Not the Way to Arrive at a Salary
By far the most interesting audio from last night’s Tiverton School Committee meeting, in my opinion, was Vice Chairwoman Sally Black’s reasoning for voting to approve the teachers’ contract (stream, download) because the thought processes are indicative of the flawed way in which Rhode Islanders have conducted their public business.
Mrs. Black cycled through a bit of education policy history to conclude that the state and federal governments have not followed through with promised funding for decades, even as they’ve demanded more and more from local schools. From her perspective, the school committee did the work that they were supposed to do, and moreover, she was very pleased with her children’s experience in the school system and believes the teachers deserve as much compensation as the town can give them. Therefore, the contract is “fair and just” and ought to pass.
The problem with this approach is that it disconnects financial decisions from financial realities. We cannot come up with a notion of fairness and justice based on abstractions or on emotions and then make that the primary consideration. The primary consideration has to be the money that’s actually coming in.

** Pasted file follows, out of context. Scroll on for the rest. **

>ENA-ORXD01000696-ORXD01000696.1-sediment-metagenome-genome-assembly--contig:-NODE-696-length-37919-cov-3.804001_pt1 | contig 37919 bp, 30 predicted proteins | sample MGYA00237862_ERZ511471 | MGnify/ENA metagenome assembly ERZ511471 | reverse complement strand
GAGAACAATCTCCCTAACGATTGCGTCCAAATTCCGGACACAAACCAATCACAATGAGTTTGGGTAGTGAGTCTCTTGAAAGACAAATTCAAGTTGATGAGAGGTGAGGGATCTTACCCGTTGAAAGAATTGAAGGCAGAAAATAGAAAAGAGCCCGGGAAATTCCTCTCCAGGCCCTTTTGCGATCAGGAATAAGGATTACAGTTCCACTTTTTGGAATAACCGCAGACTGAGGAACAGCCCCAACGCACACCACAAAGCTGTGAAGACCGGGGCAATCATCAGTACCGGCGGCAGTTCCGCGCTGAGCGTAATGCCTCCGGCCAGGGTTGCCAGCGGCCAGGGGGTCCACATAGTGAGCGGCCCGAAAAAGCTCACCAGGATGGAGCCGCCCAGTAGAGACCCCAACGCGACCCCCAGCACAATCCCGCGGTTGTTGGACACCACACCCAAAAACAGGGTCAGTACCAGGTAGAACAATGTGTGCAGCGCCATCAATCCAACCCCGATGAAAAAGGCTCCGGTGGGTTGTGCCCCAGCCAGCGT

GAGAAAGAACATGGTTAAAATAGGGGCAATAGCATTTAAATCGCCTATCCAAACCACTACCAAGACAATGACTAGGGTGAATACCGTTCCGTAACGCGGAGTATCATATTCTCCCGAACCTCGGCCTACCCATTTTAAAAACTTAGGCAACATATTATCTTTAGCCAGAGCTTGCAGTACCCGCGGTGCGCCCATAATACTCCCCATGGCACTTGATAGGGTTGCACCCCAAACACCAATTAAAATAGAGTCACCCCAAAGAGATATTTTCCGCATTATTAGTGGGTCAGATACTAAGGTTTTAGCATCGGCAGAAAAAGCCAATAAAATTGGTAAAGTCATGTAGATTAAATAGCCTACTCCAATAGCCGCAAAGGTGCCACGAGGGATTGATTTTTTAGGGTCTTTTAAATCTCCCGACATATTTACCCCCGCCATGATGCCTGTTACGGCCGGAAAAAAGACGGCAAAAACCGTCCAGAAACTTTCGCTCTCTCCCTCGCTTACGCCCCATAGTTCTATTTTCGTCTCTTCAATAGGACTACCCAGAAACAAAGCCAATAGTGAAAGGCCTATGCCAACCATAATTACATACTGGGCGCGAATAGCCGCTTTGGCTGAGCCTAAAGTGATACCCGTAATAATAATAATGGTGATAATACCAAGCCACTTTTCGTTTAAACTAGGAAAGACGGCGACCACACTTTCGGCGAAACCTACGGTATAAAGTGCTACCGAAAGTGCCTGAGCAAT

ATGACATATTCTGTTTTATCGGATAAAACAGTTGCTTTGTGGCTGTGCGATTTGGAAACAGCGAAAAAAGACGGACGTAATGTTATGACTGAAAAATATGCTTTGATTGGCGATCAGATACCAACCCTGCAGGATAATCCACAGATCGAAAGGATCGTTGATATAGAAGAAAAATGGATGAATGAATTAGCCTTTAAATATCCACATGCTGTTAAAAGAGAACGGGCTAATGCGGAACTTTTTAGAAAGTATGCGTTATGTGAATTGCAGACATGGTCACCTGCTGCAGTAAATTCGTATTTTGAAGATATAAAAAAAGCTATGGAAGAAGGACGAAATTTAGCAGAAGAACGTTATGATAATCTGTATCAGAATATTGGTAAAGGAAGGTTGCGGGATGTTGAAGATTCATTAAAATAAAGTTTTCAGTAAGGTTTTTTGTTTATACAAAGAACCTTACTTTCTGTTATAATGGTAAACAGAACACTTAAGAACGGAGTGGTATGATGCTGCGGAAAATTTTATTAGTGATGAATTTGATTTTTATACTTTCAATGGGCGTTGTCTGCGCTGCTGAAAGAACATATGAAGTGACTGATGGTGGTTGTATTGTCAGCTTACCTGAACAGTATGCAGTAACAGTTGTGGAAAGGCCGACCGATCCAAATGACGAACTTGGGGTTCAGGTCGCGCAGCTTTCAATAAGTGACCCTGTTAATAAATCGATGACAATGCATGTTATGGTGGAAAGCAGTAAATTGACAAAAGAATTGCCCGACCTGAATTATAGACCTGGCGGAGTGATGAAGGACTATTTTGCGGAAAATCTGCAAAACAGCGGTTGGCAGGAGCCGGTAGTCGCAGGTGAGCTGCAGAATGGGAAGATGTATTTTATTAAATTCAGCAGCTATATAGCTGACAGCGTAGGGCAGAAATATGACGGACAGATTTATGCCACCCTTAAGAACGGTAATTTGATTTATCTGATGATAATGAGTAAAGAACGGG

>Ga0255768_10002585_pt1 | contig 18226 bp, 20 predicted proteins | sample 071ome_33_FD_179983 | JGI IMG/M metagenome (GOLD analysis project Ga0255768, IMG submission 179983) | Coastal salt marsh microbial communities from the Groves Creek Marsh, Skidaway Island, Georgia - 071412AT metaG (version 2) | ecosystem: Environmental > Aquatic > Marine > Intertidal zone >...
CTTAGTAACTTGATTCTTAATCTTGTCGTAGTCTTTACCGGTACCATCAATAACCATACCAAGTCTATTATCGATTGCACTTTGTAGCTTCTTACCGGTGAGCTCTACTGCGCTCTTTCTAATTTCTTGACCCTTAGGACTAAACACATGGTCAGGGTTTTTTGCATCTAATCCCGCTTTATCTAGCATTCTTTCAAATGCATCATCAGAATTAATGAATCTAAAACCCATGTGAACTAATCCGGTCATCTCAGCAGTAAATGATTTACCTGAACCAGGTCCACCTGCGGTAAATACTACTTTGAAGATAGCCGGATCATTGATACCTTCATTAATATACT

Especially from the perspective of elected representatives — unless they were elected of the unions, by the unions, and for the unions — the first question has to be what is good and what is sustainable for the town. Double-digit tax increases are not sustainable. The next question has to be what is good for the students, and as I’ve pointed out, based on Department of Education data, Tiverton already pays more per pupil for teachers than the state average, and its student-teacher ratio is only slightly lower than the state’s overall. In other words, based on the money that the district actually has, it is already more generous to the teachers than the norm for Rhode Island, which is more generous than the norm for the nation.
Rhode Island has, for far too long, begun with the pay and benefits that “should be deserved” and only as an afterthought wondered where the money would come from and what the effects would be of taking it. Our teachers, specifically, are paid above the national average, even as our median household income is below the national average. We have to readjust, and we have to do so quickly.
For interest and public record, here’s the audio of Guidance Councilor Lynn Nicholas’s threat of “harm”: stream, download:
Before I ask Doug a question, I just need to make it clear that, if the award is not agreed upon tonight, there will be a lot of harm done. Some of it will be financial; a lot of it will not be, and I’m not going to go into detail.